If you’re growing poinsettias from seed, plant them in the early summer in potting soil. Keep the soil moist but not soggy. The plants can remain outdoors or in a greenhouse throughout the summer, getting full light, but don’t keep them in temperatures below 50 degrees. You should have transplantable poinsettia shrubs by October.

Many planters find it easier to begin with seedling plugs, which are available online and can be planted later in the season so you can save your gardening space for other plants. If using plugs, follow the same process but plant them in August.

Beginning in October, poinsettias need 12 to 14 hours of total darkness everyday to bring out the color in their leaves. You can cover them, set up shades, or move them to another location. This alternating light and darkness is the only way to produce poinsettias with colors other than green. Using the ZipGrow Farm Wall can simplify the process because you can easily and safely cover the plants with a tarp and avoid blocking the light other plants in your greenhouse will desperately need during short autumn and winter days.

How Your Holly Can Wear the Crown

Hollies are trees, and like many trees, they take a couple years to grow from a seed to a plant you can get in the soil. You can propagate hollies from cuttings, but again: years. Best to purchase seedlings at least 6 inches tall.

When you buy holly, remember that you typically need female (like most people named Holly) and male (like Buddy) varieties to produce berries. Don’t assume the names of the varieties are a giveaway, either: The Guardian points out that “Golden Queen” holly trees are actually male. If you want berries, you need both. The exception is Chinese holly, which doesn’t require male pollination.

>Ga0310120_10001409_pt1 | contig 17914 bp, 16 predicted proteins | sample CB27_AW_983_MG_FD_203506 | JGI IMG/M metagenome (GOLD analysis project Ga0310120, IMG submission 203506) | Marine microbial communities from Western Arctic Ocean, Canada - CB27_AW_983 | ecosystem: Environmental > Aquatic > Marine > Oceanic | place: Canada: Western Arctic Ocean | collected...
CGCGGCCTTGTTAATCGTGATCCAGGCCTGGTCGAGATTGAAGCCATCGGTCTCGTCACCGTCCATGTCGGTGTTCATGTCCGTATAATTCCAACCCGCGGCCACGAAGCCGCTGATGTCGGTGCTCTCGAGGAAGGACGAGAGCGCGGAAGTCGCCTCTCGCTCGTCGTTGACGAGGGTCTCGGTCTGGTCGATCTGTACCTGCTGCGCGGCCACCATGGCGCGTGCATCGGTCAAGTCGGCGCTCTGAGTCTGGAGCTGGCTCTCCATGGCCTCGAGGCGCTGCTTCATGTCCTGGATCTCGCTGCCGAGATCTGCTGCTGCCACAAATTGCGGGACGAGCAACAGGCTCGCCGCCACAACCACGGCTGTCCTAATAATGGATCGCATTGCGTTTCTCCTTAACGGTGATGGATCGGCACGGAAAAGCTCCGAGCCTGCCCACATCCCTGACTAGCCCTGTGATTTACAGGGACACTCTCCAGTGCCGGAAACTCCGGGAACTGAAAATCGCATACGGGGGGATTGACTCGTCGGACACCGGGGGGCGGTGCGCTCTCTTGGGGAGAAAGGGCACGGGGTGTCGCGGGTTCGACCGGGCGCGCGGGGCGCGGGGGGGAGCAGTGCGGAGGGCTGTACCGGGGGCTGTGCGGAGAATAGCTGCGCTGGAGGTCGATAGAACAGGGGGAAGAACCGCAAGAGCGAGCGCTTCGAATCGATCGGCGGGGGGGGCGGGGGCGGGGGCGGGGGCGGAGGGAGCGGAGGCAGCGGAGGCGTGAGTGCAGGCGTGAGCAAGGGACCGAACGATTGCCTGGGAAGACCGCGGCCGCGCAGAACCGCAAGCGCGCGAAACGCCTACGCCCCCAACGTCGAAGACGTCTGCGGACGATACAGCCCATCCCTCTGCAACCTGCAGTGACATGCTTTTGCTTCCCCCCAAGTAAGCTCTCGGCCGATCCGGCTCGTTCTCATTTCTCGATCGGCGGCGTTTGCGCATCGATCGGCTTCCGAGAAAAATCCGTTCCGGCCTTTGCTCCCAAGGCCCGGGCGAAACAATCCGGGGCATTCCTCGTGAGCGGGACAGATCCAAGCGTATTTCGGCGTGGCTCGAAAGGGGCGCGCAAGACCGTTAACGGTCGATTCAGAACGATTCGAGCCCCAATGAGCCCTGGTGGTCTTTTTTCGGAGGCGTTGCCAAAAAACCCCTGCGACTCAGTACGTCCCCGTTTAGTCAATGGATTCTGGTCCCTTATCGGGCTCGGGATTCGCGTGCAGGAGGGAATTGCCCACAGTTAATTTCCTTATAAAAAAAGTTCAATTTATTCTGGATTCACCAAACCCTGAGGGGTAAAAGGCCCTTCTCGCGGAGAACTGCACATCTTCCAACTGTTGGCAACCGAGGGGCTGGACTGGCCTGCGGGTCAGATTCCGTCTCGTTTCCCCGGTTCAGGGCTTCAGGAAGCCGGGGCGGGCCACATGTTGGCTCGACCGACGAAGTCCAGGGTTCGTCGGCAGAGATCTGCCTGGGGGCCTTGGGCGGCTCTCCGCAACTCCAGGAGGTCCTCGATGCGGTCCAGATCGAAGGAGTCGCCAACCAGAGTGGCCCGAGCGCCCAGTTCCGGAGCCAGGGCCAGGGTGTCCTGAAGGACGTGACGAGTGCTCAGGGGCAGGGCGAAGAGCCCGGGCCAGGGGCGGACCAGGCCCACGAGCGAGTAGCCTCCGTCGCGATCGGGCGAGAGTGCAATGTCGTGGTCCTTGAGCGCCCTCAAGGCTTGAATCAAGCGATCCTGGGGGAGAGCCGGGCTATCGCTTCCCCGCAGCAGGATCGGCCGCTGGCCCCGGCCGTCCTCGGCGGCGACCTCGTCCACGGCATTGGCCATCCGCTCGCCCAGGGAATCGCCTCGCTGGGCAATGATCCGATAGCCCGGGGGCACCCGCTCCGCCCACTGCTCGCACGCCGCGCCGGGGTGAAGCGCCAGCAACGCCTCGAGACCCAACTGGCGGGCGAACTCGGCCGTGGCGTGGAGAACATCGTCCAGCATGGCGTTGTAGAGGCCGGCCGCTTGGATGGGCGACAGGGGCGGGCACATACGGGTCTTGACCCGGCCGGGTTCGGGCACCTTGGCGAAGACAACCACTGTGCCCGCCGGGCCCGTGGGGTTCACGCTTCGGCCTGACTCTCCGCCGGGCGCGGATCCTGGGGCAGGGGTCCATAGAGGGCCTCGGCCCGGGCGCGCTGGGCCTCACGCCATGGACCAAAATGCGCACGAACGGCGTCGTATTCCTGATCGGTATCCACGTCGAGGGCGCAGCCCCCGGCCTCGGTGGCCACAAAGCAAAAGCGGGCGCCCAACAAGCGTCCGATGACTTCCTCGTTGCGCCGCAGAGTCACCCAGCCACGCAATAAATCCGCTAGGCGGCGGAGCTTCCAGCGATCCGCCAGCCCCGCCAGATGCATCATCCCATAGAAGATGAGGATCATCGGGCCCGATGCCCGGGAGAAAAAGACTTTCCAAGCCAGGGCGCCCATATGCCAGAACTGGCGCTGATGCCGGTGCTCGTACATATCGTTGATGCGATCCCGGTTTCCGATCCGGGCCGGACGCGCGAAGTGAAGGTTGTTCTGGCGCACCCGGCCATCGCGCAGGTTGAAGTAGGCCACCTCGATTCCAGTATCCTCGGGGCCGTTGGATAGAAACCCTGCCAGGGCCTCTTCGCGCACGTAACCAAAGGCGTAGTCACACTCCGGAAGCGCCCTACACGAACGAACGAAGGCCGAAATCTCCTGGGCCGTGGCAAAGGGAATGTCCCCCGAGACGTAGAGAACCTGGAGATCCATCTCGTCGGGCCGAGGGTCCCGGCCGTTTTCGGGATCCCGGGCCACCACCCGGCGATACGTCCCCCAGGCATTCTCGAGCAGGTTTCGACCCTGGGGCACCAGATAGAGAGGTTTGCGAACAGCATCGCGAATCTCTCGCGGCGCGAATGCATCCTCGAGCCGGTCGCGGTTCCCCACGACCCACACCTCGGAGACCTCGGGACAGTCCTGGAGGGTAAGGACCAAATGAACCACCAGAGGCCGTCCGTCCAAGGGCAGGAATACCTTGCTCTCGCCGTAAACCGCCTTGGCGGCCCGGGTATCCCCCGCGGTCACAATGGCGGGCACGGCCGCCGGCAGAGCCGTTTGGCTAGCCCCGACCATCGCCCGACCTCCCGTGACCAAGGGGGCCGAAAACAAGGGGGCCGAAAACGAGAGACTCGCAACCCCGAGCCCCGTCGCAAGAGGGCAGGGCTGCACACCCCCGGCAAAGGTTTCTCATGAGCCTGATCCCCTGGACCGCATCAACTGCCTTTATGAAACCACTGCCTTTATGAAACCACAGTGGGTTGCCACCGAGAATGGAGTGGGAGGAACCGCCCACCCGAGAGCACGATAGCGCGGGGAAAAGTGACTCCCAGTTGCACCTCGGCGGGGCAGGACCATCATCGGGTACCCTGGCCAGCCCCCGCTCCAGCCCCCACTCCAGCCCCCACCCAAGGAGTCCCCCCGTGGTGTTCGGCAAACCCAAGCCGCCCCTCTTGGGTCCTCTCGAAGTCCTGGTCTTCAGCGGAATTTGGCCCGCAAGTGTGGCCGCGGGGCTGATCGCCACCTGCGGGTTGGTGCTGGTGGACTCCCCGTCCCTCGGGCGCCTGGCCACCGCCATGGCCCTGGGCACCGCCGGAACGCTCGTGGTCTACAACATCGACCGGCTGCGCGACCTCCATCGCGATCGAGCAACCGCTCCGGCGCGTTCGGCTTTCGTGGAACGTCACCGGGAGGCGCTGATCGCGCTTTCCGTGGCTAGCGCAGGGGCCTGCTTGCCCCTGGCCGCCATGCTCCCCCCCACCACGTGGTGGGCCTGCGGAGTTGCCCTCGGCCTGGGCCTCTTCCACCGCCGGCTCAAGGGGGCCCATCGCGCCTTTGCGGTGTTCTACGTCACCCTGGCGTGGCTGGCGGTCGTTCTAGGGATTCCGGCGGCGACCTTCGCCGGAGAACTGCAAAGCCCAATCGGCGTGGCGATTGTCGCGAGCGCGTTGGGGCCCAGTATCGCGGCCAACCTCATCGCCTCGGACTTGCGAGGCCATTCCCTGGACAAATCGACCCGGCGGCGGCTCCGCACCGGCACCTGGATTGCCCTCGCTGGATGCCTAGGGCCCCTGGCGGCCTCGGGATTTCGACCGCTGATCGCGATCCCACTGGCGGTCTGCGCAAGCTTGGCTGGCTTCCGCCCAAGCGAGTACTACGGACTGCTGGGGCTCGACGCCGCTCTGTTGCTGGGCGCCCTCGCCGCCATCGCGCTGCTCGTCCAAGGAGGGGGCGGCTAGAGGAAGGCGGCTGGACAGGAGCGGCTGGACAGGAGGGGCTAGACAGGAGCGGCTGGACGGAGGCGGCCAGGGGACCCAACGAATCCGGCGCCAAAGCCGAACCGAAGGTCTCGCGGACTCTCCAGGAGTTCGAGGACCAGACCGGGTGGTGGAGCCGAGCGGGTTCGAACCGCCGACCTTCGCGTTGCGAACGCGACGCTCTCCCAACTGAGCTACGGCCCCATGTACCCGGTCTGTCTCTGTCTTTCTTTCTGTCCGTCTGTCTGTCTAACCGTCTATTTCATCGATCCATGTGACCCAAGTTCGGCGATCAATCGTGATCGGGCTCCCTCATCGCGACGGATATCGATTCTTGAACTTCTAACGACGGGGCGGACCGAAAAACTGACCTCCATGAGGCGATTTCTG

Hollies thrive with well-drained yet moist soil, so a hydroponic system with high void space—one that won’t completely drench roots yet maintains moisture—would be a great way to keep plants healthy before holiday sales. Keep them in the sunlight or in lightly shaded spots, and use soil or plant food with some acidity to it.

You could easily experiment with ways to achieve better pollination by using different varieties and separating the hollies by rows, though this might take up a lot of space. Using vertical yet well-spaced systems, such as ZipGrow Towers, can alleviate that problem.

Merry and Bright Plant Displays

If you decide to sell poinsettias or holly—or any other decoratives, for that matter—remember that customers are selecting their plants based on visual impact. Be careful to keep your decoratives growing in an attractive way. Don’t just have a section for roses here, some creeping ivy off by the wall, and some tables for poinsettias over in the corner; this neither makes your products look attractive nor helps customers understand how they can use the plants in their homes and yards. The key is to display your plants.

At major retailers, decorative plants now receive decorations of their own. Holly plants with fake berries attached line shelves. Poinsettias sparkle with glitter. While these may border on sacrilege to the growing purist, you can bedazzle your wares without compromising your integrity; customers want to discover the different ways to use the goods they’re thinking about buying. Just be sure to add glamour without hiding the natural beauty of your plants. Consider adding Christmas lights to your displays or making some sample wreaths. Show off the power of your decoratives.

And to All a Nochebuena

With January upon us, holly and poinsettia sales are winding down for the year. Check online retailers for season-end clearance sales on these plants to get started for next year.

A final thought: In Mexico and Guatemala, poinsettias are called la flor de Nochebuena, or the flower of the Good Night (Christmas Eve). We hope yours is muy buena. Happy holidays!